M&T Bank Corporation (MTB) reached a settlement agreement over discriminatory lending charges with the Fair Housing Justice Center and nine African-American, Hispanic, South Asian and white testers, who posed as potential borrowers.

Federal District Judge Katherine Forrest signed a settlement agreement on Monday, which resolves a lawsuit filed in February by the FHJC.

“M&T Bank is deeply committed to fair housing and fair lending, and has received the highest possible rating from its regulators in Community Reinvestment Act compliance since 1989," the bank said in a statement.

"M&T Bank is pleased to have reached an amicable resolution of this matter with the Fair Housing Justice Center and looks forward to working with the FHJC going forward to ensure that the Bank continues to maintain a fair lending program that exceeds industry standard,” M&T Bank said.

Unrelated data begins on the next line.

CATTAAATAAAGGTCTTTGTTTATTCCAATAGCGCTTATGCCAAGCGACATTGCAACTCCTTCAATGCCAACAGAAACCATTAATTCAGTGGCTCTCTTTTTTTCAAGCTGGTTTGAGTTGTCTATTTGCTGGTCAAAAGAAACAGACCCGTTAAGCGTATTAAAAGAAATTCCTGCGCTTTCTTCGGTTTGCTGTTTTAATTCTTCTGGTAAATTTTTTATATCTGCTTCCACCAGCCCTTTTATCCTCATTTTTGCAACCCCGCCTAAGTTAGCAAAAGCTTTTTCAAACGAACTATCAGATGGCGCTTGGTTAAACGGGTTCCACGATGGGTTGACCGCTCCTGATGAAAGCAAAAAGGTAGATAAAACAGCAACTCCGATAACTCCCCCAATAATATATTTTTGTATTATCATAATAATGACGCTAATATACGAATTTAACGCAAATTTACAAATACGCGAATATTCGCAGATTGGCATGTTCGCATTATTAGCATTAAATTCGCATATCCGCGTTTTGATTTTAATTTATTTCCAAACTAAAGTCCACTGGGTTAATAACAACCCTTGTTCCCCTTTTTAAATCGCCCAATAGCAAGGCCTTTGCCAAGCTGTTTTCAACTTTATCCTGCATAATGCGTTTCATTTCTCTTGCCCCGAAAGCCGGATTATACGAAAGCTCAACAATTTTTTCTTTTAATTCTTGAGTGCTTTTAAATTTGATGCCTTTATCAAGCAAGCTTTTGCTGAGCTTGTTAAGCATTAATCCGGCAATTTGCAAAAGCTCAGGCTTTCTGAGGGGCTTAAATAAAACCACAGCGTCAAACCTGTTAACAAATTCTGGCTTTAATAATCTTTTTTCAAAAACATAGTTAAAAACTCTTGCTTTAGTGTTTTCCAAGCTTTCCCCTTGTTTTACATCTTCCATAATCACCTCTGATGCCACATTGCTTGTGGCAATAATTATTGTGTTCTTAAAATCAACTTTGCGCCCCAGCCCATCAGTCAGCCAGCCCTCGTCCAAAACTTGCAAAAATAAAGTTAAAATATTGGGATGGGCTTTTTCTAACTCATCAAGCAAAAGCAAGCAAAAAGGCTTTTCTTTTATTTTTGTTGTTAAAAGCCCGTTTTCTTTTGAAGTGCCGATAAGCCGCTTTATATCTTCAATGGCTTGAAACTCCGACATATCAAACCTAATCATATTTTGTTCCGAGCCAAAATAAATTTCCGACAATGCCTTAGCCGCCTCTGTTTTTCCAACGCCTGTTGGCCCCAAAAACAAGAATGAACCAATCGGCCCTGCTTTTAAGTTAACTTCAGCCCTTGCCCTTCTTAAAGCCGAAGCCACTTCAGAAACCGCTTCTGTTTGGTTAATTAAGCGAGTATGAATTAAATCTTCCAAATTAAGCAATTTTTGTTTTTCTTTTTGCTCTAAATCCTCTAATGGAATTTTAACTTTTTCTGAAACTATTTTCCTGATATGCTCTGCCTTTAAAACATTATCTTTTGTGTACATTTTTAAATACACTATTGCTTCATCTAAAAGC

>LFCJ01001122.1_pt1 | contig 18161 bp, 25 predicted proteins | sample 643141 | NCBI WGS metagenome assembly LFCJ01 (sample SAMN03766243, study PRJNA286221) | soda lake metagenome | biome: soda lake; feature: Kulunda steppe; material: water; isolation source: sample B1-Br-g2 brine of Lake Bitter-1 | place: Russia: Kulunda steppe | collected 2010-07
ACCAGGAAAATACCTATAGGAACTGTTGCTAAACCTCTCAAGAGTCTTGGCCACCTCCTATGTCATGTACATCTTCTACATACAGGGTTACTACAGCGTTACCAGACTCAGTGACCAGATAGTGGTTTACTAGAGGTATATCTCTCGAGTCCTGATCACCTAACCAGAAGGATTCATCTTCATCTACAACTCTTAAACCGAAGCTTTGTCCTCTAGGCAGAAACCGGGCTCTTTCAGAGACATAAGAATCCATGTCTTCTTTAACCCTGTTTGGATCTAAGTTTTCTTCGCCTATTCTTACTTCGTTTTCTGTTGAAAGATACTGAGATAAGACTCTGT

According to the FHJC, the lawsuit was based on the results of a two-year testing investigation conducted by the FHJC.

The complaint alleged that M&T Bank had adopted neighborhood racial criteria for one of its residential loan products and that loan officers had discriminated against FHJC testers based on race and national origin.

The testers would pose as prospective homebuyers and request that loan officers help them figure out how much they could afford.

As a result of the settlement, the bank agreed not to use neighborhood racial criteria in any of its residential mortgage programs.

In addition, the bank said it would adopt a bank-wide policy prohibiting steering, post its revised fair lending policy on its website, and retain a consultant to revise its fair lending training for loan officers and other Bank employees.

The bank will also pay $485,000 to the plaintiffs for damages and attorney’s fees.

“We are very pleased that the parties were able to resolve this lawsuit in a manner that ensures full compliance with fair housing laws and we look forward to working with the Bank,” said FHJC Executive Director Fred Freiberg.